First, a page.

Source: NJ.com Health
Soccer players have always been assured that heading the ball — redirecting it by having it bounce off the head — is harmless when done correctly.
But brain researchers say the practice needs to be studied more to determine it’s a true risk for concussion.
Soccer alone accounts for 15 percent of the total number of concussions in all sports, one study found. And what sport comes right behind football in the its share of all sports-related concussions?
Considering soccer is the world’s most popular sport, the specialized move deserves more research, said Tom Schweizer, director of the Neuroscience Research Program of St. Michael’s Hospital in Toronto, writing in today’s issue of the journal Brain Injury.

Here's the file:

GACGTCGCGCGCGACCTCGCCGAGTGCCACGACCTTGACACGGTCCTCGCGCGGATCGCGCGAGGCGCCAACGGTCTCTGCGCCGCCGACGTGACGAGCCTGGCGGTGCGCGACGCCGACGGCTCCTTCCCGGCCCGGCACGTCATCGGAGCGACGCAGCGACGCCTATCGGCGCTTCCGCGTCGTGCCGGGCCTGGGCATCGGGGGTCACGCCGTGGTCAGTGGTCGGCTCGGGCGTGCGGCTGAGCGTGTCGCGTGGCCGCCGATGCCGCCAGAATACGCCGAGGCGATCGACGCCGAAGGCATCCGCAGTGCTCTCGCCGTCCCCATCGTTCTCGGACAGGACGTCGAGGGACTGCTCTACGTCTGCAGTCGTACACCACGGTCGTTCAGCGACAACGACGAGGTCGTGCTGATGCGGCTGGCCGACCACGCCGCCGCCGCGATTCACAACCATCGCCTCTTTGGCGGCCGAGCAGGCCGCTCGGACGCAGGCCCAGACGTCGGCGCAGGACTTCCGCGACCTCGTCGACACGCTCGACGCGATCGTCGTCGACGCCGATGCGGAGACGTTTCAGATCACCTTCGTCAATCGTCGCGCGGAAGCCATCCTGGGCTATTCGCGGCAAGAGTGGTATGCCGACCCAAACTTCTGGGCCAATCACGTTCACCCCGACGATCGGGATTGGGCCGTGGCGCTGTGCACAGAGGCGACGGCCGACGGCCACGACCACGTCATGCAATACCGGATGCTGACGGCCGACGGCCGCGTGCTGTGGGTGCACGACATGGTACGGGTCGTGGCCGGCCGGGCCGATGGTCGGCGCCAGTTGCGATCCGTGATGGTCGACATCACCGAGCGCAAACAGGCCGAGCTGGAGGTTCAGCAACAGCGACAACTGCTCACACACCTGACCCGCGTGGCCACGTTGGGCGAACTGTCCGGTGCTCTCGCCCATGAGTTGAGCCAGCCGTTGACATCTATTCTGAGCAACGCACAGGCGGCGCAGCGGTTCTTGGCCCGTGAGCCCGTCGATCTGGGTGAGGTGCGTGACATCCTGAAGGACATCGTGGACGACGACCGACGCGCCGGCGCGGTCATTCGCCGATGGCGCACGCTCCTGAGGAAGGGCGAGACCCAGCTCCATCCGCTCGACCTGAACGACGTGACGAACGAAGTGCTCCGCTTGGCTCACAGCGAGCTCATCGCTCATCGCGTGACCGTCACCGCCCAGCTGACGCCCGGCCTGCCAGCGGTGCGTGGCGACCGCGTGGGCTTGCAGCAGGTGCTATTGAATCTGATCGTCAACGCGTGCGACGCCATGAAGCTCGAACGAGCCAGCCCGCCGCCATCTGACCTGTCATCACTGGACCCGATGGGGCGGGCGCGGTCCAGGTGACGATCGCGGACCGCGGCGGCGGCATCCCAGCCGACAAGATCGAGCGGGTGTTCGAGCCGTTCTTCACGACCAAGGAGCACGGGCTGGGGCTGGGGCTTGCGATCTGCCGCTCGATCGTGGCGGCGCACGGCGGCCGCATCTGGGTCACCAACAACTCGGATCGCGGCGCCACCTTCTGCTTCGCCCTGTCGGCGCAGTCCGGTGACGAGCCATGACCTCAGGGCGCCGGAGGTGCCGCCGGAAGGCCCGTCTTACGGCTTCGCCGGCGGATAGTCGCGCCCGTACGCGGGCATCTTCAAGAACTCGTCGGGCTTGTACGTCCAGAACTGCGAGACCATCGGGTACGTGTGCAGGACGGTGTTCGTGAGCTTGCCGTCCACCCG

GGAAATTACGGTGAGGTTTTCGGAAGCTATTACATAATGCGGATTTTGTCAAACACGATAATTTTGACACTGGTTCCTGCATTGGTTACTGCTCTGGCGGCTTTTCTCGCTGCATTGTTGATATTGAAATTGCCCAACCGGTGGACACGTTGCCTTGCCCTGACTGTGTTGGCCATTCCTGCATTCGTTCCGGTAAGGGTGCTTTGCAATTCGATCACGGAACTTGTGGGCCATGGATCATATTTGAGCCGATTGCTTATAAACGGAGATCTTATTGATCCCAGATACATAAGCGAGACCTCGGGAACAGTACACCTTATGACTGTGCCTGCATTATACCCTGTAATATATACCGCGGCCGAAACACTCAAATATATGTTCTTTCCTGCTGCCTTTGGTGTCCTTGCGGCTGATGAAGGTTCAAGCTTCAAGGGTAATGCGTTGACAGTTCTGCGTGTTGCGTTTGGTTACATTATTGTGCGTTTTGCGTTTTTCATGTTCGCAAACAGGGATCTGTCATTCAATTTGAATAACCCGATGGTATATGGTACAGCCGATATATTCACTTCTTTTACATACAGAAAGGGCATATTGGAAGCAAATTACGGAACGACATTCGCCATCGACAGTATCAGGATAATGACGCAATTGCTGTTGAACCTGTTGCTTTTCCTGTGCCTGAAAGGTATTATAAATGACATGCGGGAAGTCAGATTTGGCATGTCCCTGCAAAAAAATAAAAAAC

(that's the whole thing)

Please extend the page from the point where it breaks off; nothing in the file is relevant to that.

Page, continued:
The players offer scientists a unique opportunity to study “sub-concussive” head impacts — blows to the head that do not cause any symptoms of concussion.
Soccer players get knocked around during the game, with most of their injuries coming from contact with other players or the ground. Concussions account for between 5.8 and 8.6 percent of total injuries experienced during games.
“Soccer players present a unique opportunity to study whether cumulative sub-concussive impacts affect cognitive functioning, similar to that of concussions,” Schweizer wrote.